If Failure is So Important, Why Don’t We Talk About It?

Leadership

2021-09-17T18:24:53.164Z

Zigzag

A lot has been said about failure.

There’s the typical “you learn more from failure than from success” and the endearing “I haven’t failed, I’ve simply found 1,000 ways that won’t work.”

We’ve heard these statements incessantly repeated throughout our childhood, sports teams, academia, careers, and personal life. But despite the general embracement of the idea of failure, we don’t talk about it very often.

Instead, we hang up motivational quotes set beneath images of mountains and sunsets. We claim, “failure is essential to growth.”

And then we call it good.

Why Don’t We Talk About Failure?

If failure is so important, you’d think we’d make room for it in our conversations. Why don’t we? In my opinion, there are many reasons for this, and they all seem to come back to these themes:

We’re ashamed: When we fail, we feel bad, wrong, and unworthy. This unpleasant emotion makes us want to hide under a rock — not shout from the rooftops.

We forget what failure feels like: Humans are resilient. We don’t like to linger on our pain, so we quickly move on and jump into our next project. Soon, the feeling of our past failure fades away and everything is right in the world. Why dwell on the past when the present is so great?

It’s not “cool”: In today’s world, winners are “cool” (whatever that means). Losers are not. There’s no argument — failure makes us feel like losers, which prevents us from speaking up and sharing our stories. Winners go on to fill the void with their achievements. Each morning, your news feed is filled with success stories.

People don’t want to hear it: On the off chance that you want to share your failures, some people are not receptive to listening. For some reason, your failure makes them uncomfortable. Whether this is caused by power dynamics, toxic masculinity, or some other psychological reason, it affects the way we communicate.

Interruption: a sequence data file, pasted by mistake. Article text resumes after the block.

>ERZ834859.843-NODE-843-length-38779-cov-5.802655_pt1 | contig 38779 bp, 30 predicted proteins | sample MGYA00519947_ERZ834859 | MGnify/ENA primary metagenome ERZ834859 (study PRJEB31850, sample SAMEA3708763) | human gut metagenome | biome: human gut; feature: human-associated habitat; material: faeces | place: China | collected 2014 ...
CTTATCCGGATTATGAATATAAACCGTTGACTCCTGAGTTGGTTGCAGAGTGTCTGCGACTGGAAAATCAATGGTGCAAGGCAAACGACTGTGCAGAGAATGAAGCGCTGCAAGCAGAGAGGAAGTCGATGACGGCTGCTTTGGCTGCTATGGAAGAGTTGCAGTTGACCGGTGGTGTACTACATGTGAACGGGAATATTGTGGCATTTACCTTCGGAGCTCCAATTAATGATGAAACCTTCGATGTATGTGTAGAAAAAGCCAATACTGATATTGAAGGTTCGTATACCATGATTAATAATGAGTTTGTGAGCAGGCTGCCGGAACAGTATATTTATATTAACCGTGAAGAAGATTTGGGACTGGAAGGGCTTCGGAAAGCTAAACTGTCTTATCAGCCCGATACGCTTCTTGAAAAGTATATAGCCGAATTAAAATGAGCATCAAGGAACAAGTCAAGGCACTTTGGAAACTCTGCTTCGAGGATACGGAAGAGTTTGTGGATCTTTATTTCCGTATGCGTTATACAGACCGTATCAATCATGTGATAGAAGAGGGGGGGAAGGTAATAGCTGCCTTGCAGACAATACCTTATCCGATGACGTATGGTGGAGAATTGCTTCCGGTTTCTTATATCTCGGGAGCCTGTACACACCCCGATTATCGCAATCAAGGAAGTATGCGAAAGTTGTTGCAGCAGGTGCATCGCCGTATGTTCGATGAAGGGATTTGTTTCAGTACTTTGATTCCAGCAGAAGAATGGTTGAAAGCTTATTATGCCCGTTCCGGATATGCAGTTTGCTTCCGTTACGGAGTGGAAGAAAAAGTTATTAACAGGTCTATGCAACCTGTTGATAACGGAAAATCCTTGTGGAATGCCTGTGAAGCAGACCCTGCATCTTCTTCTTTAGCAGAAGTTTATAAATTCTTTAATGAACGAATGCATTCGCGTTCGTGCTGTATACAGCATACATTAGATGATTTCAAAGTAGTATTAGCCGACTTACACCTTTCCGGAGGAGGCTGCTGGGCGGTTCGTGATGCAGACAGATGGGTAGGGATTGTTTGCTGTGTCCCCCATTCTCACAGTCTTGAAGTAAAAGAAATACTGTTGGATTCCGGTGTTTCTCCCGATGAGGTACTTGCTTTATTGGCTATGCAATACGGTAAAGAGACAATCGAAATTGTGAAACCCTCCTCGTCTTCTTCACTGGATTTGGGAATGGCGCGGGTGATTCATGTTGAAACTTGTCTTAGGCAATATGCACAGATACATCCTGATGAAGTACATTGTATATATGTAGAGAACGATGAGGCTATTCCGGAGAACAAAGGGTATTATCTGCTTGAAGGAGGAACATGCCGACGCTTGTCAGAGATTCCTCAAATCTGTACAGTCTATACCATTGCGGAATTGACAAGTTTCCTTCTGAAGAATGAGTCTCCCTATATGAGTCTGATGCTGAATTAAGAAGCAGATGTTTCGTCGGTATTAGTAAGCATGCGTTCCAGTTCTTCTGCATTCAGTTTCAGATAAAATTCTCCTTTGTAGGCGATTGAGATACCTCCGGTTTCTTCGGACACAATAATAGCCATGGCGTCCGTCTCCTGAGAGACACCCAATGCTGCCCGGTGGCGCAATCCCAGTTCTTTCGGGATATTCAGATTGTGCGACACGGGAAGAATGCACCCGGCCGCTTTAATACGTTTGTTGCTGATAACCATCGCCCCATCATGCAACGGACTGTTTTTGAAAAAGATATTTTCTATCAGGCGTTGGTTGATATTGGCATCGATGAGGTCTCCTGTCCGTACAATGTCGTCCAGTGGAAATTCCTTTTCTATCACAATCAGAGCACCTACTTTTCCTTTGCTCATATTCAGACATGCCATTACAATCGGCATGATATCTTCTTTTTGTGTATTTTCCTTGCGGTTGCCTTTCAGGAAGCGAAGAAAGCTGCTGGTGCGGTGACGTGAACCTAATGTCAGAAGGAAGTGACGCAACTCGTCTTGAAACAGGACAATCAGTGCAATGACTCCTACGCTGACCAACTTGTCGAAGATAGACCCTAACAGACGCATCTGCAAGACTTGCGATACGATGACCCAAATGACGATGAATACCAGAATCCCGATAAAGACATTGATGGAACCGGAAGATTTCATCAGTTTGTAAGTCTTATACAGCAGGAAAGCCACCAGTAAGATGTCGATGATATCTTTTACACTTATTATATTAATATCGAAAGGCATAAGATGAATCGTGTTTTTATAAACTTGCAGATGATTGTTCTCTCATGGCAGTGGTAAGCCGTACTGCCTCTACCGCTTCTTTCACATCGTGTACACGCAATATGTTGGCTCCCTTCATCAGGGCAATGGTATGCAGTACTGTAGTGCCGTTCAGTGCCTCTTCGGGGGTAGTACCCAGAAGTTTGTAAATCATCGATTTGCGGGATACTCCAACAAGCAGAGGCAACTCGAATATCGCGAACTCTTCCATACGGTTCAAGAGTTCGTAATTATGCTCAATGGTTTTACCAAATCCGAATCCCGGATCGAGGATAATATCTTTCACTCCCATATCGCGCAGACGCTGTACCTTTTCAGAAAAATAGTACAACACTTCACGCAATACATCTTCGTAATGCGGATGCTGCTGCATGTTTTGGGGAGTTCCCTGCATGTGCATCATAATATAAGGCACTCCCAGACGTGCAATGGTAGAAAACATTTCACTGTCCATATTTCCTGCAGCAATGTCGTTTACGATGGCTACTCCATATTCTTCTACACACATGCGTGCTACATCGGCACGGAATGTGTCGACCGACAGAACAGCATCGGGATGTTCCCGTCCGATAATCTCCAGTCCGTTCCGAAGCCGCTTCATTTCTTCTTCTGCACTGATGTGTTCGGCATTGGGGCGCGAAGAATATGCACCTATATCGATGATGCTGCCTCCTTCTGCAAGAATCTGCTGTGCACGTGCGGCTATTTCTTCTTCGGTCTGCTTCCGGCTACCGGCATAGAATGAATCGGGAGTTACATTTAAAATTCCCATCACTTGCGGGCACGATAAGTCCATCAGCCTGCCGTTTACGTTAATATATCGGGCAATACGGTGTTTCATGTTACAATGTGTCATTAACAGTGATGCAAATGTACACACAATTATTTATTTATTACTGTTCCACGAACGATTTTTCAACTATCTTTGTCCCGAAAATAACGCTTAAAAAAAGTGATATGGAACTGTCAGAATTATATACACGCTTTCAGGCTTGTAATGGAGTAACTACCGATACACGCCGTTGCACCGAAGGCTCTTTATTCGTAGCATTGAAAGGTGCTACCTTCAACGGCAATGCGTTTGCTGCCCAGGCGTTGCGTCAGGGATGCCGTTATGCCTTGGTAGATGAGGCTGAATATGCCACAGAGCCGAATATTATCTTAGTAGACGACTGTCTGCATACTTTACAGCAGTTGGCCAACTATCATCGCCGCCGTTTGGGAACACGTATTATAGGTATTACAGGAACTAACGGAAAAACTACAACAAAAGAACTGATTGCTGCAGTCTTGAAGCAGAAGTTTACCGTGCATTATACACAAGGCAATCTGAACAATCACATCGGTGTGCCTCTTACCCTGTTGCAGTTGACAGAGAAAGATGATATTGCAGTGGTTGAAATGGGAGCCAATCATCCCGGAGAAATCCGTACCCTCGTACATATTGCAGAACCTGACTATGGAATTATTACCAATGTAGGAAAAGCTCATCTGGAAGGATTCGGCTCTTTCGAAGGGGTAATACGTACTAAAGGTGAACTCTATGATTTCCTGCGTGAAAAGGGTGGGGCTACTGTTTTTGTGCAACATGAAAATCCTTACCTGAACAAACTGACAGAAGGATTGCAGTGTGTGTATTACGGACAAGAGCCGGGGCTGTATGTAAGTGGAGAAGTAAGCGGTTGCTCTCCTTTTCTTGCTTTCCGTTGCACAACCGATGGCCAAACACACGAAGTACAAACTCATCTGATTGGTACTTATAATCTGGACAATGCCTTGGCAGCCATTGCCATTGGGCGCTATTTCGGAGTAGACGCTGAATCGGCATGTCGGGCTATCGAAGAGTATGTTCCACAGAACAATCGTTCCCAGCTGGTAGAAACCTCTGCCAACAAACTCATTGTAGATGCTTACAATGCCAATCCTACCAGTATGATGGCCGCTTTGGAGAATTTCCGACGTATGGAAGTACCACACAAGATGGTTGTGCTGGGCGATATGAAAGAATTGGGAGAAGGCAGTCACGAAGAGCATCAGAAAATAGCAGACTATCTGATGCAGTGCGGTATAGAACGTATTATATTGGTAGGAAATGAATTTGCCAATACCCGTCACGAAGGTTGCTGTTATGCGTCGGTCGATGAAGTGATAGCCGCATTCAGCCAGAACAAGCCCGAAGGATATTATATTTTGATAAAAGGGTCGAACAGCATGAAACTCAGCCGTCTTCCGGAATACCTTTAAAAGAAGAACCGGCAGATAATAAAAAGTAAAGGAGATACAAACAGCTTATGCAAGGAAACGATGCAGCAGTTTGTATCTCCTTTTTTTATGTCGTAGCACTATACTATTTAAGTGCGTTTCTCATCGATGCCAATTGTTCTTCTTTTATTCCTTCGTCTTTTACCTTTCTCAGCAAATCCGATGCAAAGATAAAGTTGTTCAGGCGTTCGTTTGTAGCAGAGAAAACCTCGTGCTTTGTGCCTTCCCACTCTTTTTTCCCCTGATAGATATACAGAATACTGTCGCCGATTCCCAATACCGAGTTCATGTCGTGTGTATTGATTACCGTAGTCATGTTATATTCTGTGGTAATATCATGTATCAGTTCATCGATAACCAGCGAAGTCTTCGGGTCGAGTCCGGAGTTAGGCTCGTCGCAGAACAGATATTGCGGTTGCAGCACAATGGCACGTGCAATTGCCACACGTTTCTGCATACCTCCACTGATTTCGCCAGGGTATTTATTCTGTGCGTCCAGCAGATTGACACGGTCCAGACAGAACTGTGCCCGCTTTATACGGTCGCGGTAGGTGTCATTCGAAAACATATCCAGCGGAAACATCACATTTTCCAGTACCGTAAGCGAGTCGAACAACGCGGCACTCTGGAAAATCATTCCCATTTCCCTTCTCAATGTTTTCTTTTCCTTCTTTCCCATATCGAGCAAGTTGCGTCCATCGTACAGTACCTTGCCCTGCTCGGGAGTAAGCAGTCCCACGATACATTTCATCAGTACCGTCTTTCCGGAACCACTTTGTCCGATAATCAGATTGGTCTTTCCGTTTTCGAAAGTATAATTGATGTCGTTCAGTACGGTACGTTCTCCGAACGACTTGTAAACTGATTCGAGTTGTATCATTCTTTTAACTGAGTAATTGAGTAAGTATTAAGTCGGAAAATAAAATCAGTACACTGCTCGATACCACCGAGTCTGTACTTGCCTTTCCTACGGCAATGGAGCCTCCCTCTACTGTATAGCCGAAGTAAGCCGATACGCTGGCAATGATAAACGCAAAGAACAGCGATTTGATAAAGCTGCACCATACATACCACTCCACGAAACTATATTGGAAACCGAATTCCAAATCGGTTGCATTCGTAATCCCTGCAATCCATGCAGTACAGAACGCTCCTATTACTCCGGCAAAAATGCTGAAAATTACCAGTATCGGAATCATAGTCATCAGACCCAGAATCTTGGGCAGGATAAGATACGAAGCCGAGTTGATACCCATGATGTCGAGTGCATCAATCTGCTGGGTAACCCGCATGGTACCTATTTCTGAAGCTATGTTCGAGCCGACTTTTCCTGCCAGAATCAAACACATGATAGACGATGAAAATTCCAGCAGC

When I look back at my career and consider my failures, one thing that comes to mind is the way I managed people when I first became a sales manager. At that time, I wasn’t managing like a leader. Notably, I didn’t manage in a way that empowered my team or made them feel like I had their backs. I didn’t invest enough time in building relationships with each of my team members.

Instead, I put emphasis on building relationships with upper management, as that’s what I thought I was supposed to do.

The reality is, I should have been focused on both, but if one or the other has to give, it’s your team members that need to feel a strong sense of trust with their manager. Otherwise, everything else breaks.

I regret this, and there are people that deserve an apology from me. However, I’ve learned a lot from it and have made positive changes in the way I manage and lead.

So Let’s Change The Narrative

If failure is as important as experts claim (I think it is), then we should write about it, talk about it, and leverage it. Way more often.

If we commit to writing, talking, and leveraging failure, maybe it can lead to greater success in our work, personal lives, and future ventures.

To start the change on my end, I’m going to devote time each week to discuss failure. Some of the topics I have queued up include:

  • How to embrace failure as a competitive person
  • Why you should let your employees fail
  • My biggest failures
  • What I’ve learned from failing

My hope is that we will all learn something from focusing on personal failure and then apply it to our personal and professional lives. At the very least, I’d like to bring a bit of awareness to the lack of conversation around failure.

So let’s dig in.


Part 2: How to Be Competitive & Embrace Failure